In a Sikh Wedding, the Lavan Hymns, or Four Hymns of Laav are being performed throughout the ceremony.
What is the significance of the Four Hymns of Laav, by the way? The Hymn itself, as a whole, outlines the progressive stage of the soul-bride as she advances spiritually, ultimately uniting herself with her divine groom, as she realizes her divine destiny. These hymns are actually compositions of the Guru Ram Daas and were written for his own wedding to Bibi Thani, his wife. The hymns are meant to unite the soul of the bride and groom into one conscious being, wedded to God in a Spiritual Union. The Lavan Verses came from the Guru Granth Sahib, the holy scripture of the Sikhs.
The First Laav Hymn’s Meaning
Lavan’s first verse asserts that marriage is being encouraged as the best state of life of a Sikh. It is being recited as the wedding couple bows in front of the Guru Granth Sahib. The bride and groom are both instructed to perform their wedding obligations, embrace righteous conduct and renounce sinful actions, rather than just ‘merely reciting’ hymns of the Vedic Brahman. They are also instructed to Worship and adore the Perfect True Guru, along with contemplative remembrance of the Naam, in order for their sins to be dispelled.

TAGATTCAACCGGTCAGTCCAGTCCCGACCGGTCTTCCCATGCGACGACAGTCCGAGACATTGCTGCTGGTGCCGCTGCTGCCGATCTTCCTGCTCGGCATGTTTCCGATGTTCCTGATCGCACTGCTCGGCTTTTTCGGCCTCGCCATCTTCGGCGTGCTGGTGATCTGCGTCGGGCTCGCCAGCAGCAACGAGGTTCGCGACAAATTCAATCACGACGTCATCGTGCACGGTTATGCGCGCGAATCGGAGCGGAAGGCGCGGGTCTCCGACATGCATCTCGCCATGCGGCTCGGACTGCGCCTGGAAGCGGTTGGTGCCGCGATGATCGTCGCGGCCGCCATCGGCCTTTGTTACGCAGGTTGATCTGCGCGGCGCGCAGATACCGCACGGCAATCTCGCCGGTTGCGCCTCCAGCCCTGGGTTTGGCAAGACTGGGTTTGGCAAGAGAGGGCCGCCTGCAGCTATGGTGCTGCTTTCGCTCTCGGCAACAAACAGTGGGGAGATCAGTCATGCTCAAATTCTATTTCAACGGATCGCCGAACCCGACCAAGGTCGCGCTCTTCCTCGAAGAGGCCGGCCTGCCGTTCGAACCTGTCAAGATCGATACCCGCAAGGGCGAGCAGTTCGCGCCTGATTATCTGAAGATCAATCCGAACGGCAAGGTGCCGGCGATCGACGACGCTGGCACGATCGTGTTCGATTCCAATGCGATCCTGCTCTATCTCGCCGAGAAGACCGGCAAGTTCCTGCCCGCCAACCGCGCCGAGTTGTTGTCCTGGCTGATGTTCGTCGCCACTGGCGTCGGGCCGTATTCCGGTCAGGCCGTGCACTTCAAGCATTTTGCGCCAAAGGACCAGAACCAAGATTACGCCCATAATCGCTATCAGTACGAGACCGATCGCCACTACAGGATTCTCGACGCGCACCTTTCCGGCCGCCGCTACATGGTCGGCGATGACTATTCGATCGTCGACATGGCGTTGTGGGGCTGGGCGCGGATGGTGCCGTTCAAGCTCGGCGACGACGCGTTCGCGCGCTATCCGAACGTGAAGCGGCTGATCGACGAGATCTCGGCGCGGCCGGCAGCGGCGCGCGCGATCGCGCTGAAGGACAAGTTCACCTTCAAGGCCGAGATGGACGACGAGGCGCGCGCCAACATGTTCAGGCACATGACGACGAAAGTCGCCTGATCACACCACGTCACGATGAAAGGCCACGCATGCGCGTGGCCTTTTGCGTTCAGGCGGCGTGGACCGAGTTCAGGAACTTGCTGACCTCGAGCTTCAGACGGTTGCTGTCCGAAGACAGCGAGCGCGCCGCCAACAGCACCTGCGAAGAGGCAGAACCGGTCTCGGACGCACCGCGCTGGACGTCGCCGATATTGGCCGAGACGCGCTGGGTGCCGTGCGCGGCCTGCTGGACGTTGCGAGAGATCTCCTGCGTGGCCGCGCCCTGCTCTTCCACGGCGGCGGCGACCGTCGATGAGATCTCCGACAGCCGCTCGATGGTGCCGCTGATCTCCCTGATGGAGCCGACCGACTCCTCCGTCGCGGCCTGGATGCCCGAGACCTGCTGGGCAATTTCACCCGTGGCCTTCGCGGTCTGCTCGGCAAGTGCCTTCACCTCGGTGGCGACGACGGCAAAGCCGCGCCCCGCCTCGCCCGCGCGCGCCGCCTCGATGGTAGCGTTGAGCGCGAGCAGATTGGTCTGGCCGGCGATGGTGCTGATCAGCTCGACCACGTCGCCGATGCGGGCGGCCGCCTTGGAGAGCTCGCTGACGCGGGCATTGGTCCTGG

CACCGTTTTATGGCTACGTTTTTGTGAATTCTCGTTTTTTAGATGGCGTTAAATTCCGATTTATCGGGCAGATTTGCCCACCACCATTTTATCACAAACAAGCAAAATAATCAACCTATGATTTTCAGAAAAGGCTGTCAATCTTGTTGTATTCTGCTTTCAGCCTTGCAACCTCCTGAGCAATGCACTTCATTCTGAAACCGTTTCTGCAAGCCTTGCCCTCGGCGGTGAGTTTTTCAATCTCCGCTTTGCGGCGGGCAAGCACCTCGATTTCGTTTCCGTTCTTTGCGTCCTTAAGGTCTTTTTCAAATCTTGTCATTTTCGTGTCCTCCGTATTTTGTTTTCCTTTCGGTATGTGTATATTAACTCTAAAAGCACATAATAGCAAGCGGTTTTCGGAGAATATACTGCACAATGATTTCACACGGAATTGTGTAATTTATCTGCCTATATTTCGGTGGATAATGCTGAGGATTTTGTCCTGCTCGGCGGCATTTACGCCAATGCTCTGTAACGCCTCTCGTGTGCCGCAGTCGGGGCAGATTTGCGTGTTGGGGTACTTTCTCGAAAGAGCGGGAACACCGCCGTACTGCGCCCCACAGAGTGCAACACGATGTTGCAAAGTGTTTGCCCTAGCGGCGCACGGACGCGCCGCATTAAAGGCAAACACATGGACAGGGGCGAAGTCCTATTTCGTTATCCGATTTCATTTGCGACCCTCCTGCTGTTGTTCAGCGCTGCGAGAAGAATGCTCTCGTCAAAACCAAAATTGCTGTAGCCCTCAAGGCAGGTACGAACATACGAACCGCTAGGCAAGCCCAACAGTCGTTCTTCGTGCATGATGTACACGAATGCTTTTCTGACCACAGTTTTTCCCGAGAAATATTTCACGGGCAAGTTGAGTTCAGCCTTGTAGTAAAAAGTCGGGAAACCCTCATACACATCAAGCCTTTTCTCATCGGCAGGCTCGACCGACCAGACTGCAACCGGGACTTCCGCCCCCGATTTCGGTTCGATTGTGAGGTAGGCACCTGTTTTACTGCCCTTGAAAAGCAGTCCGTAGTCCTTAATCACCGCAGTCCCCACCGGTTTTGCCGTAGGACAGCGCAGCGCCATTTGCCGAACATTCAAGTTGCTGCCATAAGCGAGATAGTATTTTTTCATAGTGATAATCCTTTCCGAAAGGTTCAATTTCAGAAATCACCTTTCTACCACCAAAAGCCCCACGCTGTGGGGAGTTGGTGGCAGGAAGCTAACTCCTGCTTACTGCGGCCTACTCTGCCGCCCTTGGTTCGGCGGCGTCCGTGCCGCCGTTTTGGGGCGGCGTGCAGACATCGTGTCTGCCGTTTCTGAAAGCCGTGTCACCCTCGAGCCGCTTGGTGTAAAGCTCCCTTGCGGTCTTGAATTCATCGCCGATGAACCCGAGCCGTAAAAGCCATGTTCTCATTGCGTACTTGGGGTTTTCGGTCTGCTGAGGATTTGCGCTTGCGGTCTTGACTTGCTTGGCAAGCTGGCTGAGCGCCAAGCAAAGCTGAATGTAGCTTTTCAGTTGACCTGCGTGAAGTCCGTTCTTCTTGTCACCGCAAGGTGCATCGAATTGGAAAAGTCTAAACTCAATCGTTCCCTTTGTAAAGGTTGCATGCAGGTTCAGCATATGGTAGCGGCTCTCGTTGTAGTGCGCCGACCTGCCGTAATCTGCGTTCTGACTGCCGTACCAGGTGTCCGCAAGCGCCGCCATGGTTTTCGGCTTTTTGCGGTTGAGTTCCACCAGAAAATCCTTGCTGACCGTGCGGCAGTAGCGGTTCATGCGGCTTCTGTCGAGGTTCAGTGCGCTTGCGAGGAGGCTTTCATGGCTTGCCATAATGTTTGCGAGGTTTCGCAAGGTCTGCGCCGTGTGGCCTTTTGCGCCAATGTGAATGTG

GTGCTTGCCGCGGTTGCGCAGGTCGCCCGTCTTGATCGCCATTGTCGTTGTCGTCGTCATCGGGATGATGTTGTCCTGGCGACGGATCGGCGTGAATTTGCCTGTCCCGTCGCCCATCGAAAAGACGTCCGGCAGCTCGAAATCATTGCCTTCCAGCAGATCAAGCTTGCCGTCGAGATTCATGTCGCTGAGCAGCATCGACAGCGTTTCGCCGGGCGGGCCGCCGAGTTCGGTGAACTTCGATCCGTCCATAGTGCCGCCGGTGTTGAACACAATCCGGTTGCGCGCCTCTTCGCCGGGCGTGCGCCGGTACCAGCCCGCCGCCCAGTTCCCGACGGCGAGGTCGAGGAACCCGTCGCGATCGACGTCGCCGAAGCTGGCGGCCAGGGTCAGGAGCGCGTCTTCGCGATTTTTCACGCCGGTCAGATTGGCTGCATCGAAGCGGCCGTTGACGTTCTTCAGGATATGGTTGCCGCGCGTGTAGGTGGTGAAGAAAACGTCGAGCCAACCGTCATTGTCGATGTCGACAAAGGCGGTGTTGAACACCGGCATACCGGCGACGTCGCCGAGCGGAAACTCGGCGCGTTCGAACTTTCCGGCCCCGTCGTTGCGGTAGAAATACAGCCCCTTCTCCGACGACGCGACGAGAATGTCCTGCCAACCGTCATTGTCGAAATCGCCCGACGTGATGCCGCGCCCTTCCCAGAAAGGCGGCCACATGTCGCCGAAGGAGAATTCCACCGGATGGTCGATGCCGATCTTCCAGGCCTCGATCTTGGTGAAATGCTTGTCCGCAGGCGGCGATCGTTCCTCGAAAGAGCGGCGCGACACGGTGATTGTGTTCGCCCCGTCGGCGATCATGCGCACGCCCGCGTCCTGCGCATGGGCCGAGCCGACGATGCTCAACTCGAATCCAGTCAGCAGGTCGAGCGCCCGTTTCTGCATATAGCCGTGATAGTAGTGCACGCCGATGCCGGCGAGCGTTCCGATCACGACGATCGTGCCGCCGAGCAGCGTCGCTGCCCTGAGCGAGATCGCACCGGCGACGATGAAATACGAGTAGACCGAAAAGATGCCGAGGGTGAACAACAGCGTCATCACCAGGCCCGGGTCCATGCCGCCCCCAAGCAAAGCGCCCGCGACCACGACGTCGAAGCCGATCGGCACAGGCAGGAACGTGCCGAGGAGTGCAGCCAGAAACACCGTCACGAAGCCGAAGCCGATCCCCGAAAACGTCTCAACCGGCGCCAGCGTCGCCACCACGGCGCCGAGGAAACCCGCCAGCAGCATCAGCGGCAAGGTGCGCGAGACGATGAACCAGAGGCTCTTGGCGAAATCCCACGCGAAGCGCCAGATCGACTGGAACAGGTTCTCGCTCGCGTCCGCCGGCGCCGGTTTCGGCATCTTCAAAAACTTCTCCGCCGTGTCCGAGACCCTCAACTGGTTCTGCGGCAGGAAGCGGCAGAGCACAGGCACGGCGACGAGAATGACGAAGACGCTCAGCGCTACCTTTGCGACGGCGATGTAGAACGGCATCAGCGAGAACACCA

The Second Laav Hymn’s Meaning
The Second Lavan conveys the awakening of the bride’s feelings of love when leaving her former life, and beginning a new life in union with her husband. A Granthi reads each matrimonial hymn aloud from Guru Granth Sahib in the second Laav. The couple acknowledges that the fear of the Immaculate Lord, the Supreme Soul and master of the universe, frees the couple’s minds of their own fears and the filth of egotism is eradicated.
The Third Laav Hymn’s Meaning
This declares the bride’s detachment from the world and outside influences, becoming more deeply devoted to her husband at the same time. The bride and groom walks around the Siri Guru Granth Sahib, as they were joined by the palla, while the Ragis sings each verse.
The Fourth Laav Hymn’s Meaning
The fourth Laav describes a spiritual union of love and devotion, where no feeling of separation is possible, therefore imparting perfect joy and contentment. After the completion of this Laav, the bride and groom are now considered man and wife.